Into Africa

December, 22, 2010

This is the second part of my Remembering 2010 blog, as I look back on a story I wrote about the rise of African soccer.

The idea was hatched over beers in the East Hotel in Hamburg during the 2006 World Cup. I sat with my friend and colleague Luke Cyphers discussing soccer stories we'd like to write. "Something I've always wanted to cover," I told Luke, "is the African Nations Cup." I was serious, but it was probably 3 a.m., and I couldn't tell you another idea Luke or I came up with that night. But I do recall Luke saying, "That would be incredible."

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Issoue Sanogo/AFP/Getty ImagesSupporters voice their support during the Africa Cup of Nations final between Ghana and Egypt.

Fast-forward three years. The Magazine staff is discussing how we should preview the 2010 World Cup. I say we should focus on Africa and how the game has evolved on that continent since the first World Cup in my memory, 1974 in Germany. For some reason, though I was only 8, I had vivid recollection of Zaire losing 9-0 to Yugoslavia. When I thought of the progress countries such as Nigeria, Cameroon, Senegal and Ghana had made since then, and with South Africa set to play host, I loved the story.

"Didn't you want to cover the African Nations Cup?" Luke asks, remembering Hamburg, apparently. He then makes a case for me, saying how better to write about the rise of African soccer than by being there for all the sights and sounds of the Nations Cup.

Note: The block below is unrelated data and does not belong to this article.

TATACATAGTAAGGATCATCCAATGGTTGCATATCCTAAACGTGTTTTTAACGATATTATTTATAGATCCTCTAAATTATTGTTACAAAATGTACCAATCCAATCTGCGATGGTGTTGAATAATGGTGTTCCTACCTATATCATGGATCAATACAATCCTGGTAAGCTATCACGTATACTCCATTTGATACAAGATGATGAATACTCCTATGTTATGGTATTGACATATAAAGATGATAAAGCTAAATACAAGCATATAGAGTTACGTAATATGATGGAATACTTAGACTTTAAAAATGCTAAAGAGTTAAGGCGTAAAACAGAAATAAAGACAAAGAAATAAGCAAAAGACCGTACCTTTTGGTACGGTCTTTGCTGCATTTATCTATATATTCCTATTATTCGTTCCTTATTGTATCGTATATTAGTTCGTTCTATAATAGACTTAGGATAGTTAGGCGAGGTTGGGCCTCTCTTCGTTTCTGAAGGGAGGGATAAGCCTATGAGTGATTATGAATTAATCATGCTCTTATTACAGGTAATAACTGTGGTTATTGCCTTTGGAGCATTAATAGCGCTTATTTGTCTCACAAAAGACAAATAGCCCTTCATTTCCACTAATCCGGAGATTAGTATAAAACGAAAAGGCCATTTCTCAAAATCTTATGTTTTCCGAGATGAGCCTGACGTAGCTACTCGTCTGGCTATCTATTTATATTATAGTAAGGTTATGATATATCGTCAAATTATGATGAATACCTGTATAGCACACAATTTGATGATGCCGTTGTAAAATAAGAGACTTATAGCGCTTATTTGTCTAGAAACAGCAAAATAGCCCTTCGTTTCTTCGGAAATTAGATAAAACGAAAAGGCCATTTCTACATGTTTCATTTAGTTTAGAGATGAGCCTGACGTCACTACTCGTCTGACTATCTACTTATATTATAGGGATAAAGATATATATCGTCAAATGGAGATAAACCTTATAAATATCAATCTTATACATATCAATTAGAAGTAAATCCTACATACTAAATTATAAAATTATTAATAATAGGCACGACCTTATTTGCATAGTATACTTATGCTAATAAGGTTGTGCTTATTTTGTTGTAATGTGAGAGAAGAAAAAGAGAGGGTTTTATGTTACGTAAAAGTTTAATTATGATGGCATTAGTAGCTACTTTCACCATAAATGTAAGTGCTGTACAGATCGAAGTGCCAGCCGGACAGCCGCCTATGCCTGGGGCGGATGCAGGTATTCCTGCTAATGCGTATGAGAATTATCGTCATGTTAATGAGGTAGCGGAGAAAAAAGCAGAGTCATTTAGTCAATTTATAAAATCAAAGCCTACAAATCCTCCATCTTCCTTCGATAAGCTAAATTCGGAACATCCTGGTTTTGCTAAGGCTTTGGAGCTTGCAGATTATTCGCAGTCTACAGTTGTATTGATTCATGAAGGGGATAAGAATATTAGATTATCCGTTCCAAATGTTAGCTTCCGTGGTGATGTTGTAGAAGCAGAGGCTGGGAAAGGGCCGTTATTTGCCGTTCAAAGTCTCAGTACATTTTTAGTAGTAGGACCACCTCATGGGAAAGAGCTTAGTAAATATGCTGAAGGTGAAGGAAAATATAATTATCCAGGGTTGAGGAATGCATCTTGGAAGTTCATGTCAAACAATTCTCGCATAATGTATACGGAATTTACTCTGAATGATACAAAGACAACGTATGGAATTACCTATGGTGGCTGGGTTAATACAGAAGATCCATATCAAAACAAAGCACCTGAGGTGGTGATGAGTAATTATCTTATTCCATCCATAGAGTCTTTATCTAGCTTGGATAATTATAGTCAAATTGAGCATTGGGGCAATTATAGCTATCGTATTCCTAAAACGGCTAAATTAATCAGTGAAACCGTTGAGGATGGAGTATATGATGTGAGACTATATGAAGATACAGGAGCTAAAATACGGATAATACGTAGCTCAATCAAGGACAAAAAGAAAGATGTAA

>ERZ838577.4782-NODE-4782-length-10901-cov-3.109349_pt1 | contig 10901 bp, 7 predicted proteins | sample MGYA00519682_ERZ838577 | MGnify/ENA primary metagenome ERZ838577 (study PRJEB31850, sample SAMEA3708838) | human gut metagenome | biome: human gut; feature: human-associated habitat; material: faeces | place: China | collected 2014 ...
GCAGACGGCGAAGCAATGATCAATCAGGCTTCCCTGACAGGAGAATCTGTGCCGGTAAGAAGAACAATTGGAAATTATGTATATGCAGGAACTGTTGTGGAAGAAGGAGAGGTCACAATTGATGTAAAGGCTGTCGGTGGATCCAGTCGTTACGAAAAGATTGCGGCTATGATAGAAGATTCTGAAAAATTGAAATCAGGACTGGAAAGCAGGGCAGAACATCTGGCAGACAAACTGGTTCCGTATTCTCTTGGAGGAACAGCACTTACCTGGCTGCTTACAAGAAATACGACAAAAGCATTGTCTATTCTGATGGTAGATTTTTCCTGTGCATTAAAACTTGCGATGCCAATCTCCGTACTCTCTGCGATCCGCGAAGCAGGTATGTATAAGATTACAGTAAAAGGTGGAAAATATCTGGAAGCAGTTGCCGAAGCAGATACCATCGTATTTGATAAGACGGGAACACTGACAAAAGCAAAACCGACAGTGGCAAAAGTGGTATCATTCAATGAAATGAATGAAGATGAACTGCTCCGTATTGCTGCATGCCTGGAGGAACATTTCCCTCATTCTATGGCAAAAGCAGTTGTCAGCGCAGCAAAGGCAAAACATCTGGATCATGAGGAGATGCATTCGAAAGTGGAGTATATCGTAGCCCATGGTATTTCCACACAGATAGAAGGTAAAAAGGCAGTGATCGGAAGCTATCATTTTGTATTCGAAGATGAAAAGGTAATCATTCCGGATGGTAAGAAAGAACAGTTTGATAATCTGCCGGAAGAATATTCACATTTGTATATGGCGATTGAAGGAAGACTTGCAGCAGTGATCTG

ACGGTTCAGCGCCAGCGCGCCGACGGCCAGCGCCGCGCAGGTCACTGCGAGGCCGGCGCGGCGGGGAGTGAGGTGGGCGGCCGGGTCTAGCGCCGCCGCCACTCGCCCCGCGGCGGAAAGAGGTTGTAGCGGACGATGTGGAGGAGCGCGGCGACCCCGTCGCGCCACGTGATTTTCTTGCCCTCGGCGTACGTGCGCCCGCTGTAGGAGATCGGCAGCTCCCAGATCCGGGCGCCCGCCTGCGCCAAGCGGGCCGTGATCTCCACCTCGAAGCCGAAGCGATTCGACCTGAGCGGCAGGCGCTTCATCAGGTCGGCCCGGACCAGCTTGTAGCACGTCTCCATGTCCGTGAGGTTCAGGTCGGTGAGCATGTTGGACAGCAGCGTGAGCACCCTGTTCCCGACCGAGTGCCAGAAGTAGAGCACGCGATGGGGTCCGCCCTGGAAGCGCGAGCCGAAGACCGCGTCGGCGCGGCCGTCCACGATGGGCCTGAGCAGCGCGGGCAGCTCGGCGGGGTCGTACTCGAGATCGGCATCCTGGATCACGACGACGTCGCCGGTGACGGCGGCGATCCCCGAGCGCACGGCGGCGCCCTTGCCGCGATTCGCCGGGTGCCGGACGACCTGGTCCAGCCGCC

"Well, yeah," I say. "I'd love to cover the Nations Cup."

What happened between that meeting and the day before I left for Luanda, Angola, to watch the final three rounds of the African Nations Cup (or Cup of Nations, as it's sometimes called) is really blurry. I applied for credentials and did not get a response for the longest time. I'd gotten some vague reply about how I should take care of it online (I tried) and given three or four phone numbers and names, none of which seemed to work.

There were moments when I told our soccer editor, Brendan O'Connor, "I don't think it's going to happen." But I kept plugging along, getting a half dozen immunizations, booking flights, trying to book a hotel only to find out that Luanda is the world's most expensive city for foreign business and that hotel rooms were scarce.

And then came the matter of the visa.

ESPN has a service that handles this type of paperwork, but when I said "Angola" to them, there was a hush on the other end of the phone. Then, I swear I heard a gulp. "One of the hardest visas to get," the fellow from the service said. "You need it when?" I think I had about two weeks until I was supposed to go, and I was told this was definitely not a slam dunk. "It's going to take every bit of that," I was told. "It may be too much to ask."

The Cup of Nations, meanwhile, was under way.

That's when I got an e-mail from an old friend, a fellow named Nick Gates, who runs a program called Coaches Across Continents, a non-profit that's done extensive work in Africa. Nick asked me, "Are you still going to Angola after today's news?" No sooner did I go online that I saw that the team bus from Togo had been strafed by gunfire on its way to a training session. I'd been told by many that Angola was not entirely safe, but this was more than I expected to hear. My wife pleaded with me not to go.

As I awaited further word on my paperwork, I got assurance from a lot of folks that I'd be safe in Luanda. ESPN Worldwide Security took special notice of my travel plans and said it'd set me up with security for my stay. But time was slipping away.